The Cable

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Top Chinese general comes to Washington

There are doubts about exactly how advanced Chinese military technology is becoming, but in one area the People’s Liberation Army is definitely making significant advancement … cinematography. Following today’s speech by Gen. Xu Caihou, the vice chairman of the Communist Party of China’s Central Military Commission (a position roughly equivalent to the U.S. secretary of ...

There are doubts about exactly how advanced Chinese military technology is becoming, but in one area the People's Liberation Army is definitely making significant advancement ... cinematography.

Following today's speech by Gen. Xu Caihou, the vice chairman of the Communist Party of China's Central Military Commission (a position roughly equivalent to the U.S. secretary of defense) -- in which he called for greater military cooperation between the United States and China -- the general showed a video touting the PLA's response to last year's massive earthquake in Sichuan province.

The video, entitled "Save The Life," had Hollywood-level production quality, was filmed in high definition, and was fully narrated and subtitled in perfect English. It glorifies the rescue efforts of soldiers in the wake of the disaster and the appreciation of suffering locals. The video, much like the general's remarks, was very polished and one-sided. Take a look (the earthquake film begins at 54:30):

There are doubts about exactly how advanced Chinese military technology is becoming, but in one area the People’s Liberation Army is definitely making significant advancement … cinematography.

Following today’s speech by Gen. Xu Caihou, the vice chairman of the Communist Party of China’s Central Military Commission (a position roughly equivalent to the U.S. secretary of defense) — in which he called for greater military cooperation between the United States and China — the general showed a video touting the PLA’s response to last year’s massive earthquake in Sichuan province.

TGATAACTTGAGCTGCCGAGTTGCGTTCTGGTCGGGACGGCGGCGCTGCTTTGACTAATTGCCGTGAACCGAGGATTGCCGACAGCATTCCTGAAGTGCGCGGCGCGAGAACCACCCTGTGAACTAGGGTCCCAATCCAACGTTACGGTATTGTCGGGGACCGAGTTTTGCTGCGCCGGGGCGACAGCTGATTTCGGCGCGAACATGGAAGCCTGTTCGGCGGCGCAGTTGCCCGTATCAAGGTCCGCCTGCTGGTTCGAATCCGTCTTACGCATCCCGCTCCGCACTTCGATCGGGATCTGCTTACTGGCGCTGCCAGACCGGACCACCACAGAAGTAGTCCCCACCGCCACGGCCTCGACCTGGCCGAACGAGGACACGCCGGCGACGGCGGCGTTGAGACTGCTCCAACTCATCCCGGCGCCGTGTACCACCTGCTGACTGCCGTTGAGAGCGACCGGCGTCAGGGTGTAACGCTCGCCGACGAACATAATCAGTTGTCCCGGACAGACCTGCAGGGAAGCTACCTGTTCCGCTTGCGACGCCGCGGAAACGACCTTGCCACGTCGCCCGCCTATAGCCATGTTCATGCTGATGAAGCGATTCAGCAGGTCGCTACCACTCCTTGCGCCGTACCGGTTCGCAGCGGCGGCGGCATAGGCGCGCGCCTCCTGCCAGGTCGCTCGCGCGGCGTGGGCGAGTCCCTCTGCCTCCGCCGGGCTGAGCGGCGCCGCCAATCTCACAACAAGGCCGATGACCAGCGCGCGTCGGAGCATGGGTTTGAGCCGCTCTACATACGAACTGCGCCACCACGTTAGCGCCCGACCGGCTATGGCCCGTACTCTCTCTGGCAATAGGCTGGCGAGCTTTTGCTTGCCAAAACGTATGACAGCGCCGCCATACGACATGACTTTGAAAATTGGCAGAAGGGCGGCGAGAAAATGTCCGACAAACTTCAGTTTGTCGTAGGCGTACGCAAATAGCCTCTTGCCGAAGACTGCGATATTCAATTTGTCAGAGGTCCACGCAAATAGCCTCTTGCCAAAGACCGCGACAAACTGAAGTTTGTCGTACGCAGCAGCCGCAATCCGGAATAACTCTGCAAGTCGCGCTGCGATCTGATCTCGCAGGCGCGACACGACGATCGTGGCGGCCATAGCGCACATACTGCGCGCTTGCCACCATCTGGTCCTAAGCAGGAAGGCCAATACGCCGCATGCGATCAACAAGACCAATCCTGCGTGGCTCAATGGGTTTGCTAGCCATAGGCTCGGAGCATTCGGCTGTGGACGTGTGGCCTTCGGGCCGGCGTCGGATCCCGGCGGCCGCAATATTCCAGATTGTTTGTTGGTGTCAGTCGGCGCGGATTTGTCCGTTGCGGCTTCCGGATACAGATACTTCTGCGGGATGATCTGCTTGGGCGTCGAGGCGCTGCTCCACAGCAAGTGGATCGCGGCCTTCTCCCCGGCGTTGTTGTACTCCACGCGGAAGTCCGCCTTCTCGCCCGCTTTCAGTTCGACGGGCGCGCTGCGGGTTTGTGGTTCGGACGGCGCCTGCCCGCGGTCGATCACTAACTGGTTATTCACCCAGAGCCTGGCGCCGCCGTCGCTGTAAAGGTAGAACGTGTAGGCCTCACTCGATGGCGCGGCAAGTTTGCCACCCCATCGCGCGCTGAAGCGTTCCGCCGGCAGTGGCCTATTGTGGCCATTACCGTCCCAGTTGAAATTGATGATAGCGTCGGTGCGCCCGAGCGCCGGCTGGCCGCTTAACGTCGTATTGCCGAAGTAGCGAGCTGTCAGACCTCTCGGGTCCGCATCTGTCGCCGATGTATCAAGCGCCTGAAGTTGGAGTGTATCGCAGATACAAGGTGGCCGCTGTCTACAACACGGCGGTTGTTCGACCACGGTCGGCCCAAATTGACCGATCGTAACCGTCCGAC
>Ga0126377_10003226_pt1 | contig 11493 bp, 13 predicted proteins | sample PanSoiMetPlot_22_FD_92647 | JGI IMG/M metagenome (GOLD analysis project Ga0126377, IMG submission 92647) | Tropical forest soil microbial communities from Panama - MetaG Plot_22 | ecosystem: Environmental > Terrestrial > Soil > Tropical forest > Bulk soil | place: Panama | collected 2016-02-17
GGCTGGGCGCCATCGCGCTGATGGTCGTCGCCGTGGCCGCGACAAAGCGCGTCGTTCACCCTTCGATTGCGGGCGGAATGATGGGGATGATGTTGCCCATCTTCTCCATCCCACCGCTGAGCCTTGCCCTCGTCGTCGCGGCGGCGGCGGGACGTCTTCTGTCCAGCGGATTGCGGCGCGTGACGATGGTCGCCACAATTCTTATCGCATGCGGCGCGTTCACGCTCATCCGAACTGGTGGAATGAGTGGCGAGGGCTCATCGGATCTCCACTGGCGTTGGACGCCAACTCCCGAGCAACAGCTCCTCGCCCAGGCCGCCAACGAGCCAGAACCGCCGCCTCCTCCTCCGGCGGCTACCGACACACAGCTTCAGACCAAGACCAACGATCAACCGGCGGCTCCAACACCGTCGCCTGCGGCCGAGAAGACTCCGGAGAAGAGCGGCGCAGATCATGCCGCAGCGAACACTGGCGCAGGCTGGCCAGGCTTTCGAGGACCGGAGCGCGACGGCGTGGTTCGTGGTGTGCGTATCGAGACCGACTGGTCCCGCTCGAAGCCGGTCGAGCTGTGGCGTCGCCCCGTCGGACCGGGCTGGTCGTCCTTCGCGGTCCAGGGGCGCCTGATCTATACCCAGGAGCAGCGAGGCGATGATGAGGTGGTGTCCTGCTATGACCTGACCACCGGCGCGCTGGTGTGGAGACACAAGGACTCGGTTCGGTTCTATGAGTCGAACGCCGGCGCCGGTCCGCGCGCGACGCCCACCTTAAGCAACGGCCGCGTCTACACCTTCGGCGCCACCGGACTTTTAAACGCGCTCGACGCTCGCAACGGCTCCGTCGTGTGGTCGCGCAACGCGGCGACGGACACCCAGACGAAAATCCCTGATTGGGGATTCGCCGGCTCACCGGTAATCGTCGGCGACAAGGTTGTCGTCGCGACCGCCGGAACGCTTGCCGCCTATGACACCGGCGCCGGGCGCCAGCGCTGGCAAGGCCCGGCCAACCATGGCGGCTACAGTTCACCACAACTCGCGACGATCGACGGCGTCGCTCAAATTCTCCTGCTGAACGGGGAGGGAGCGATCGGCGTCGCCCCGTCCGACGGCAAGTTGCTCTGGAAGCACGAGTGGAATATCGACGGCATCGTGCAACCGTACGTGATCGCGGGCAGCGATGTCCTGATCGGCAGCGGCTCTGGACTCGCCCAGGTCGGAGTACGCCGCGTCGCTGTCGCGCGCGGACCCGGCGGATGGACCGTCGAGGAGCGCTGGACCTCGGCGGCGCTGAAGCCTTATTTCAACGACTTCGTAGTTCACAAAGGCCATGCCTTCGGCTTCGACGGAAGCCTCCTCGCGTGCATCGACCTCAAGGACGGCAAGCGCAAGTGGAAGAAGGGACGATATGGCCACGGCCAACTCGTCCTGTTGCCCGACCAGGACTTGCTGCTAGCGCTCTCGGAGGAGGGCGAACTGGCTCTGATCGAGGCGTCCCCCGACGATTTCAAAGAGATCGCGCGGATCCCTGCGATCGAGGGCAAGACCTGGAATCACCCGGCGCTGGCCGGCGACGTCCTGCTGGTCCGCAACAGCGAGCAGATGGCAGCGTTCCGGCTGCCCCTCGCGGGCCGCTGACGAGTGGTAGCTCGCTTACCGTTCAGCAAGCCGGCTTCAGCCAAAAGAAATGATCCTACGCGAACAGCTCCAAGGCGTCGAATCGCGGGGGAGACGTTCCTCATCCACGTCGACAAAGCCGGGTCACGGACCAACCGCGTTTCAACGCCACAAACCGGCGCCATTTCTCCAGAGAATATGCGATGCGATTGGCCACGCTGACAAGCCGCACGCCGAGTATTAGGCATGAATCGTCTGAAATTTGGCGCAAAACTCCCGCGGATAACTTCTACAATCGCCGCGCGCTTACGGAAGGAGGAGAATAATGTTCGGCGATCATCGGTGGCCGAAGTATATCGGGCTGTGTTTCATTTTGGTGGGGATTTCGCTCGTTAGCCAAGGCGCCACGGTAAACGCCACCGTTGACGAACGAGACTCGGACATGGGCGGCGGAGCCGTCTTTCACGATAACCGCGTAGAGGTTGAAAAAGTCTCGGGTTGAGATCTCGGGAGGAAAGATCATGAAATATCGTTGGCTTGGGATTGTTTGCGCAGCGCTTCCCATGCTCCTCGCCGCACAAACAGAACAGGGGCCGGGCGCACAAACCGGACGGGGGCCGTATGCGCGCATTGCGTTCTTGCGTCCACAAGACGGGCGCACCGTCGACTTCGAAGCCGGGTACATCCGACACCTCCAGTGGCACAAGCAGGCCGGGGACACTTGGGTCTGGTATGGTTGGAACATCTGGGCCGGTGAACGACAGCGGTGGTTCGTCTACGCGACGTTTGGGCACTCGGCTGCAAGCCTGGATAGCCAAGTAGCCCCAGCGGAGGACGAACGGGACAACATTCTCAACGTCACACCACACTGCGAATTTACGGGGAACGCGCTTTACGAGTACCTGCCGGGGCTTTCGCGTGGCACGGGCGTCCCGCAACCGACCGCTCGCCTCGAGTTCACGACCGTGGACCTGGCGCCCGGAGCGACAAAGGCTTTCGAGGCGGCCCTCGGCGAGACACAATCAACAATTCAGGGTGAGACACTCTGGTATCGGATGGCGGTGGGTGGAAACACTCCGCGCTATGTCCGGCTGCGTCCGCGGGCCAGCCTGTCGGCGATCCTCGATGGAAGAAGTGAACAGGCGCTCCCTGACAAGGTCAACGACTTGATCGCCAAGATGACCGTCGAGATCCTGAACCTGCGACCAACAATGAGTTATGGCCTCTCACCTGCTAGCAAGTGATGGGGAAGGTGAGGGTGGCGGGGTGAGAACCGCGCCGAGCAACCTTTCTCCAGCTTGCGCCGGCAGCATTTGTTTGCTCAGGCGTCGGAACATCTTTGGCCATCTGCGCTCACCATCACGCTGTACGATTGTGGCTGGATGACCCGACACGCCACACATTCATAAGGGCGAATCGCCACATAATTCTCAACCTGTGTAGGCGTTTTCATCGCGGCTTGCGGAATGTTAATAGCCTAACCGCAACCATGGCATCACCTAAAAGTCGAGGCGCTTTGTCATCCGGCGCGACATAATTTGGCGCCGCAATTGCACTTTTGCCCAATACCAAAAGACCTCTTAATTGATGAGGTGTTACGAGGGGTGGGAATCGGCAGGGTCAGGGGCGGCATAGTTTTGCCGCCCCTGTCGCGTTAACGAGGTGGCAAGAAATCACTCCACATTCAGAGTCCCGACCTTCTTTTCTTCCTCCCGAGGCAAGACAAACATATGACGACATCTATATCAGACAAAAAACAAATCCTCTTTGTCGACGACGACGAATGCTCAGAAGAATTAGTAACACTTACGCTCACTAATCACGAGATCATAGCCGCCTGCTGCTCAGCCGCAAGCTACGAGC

The video, entitled "Save The Life," had Hollywood-level production quality, was filmed in high definition, and was fully narrated and subtitled in perfect English. It glorifies the rescue efforts of soldiers in the wake of the disaster and the appreciation of suffering locals. The video, much like the general’s remarks, was very polished and one-sided. Take a look (the earthquake film begins at 54:30):

In the interest of parity, also take a look at this chilling documentary, "The Day the Schools Fell Down," produced by the Australian Broadcasting Corporation, which details how shoddy school construction led to massive deaths among rural children and how aggrieved parents were ignored or pressured into silence by their government.

Josh Rogin covers national security and foreign policy and writes the daily Web column The Cable. His column appears bi-weekly in the print edition of The Washington Post. He can be reached for comments or tips at josh.rogin@foreignpolicy.com.

Previously, Josh covered defense and foreign policy as a staff writer for Congressional Quarterly, writing extensively on Iraq, Afghanistan, Guantánamo Bay, U.S.-Asia relations, defense budgeting and appropriations, and the defense lobbying and contracting industries. Prior to that, he covered military modernization, cyber warfare, space, and missile defense for Federal Computer Week Magazine. He has also served as Pentagon Staff Reporter for the Asahi Shimbun, Japan's leading daily newspaper, in its Washington, D.C., bureau, where he reported on U.S.-Japan relations, Chinese military modernization, the North Korean nuclear crisis, and more.

A graduate of George Washington University's Elliott School of International Affairs, Josh lived in Yokohama, Japan, and studied at Tokyo's Sophia University. He speaks conversational Japanese and has reported from the region. He has also worked at the House International Relations Committee, the Embassy of Japan, and the Brookings Institution.

Josh's reporting has been featured on CNN, MSNBC, C-Span, CBS, ABC, NPR, WTOP, and several other outlets. He was a 2008-2009 National Press Foundation's Paul Miller Washington Reporting Fellow, 2009 military reporting fellow with the Knight Center for Specialized Journalism and the 2011 recipient of the InterAction Award for Excellence in International Reporting. He hails from Philadelphia and lives in Washington, D.C. Twitter: @joshrogin

Tag: China

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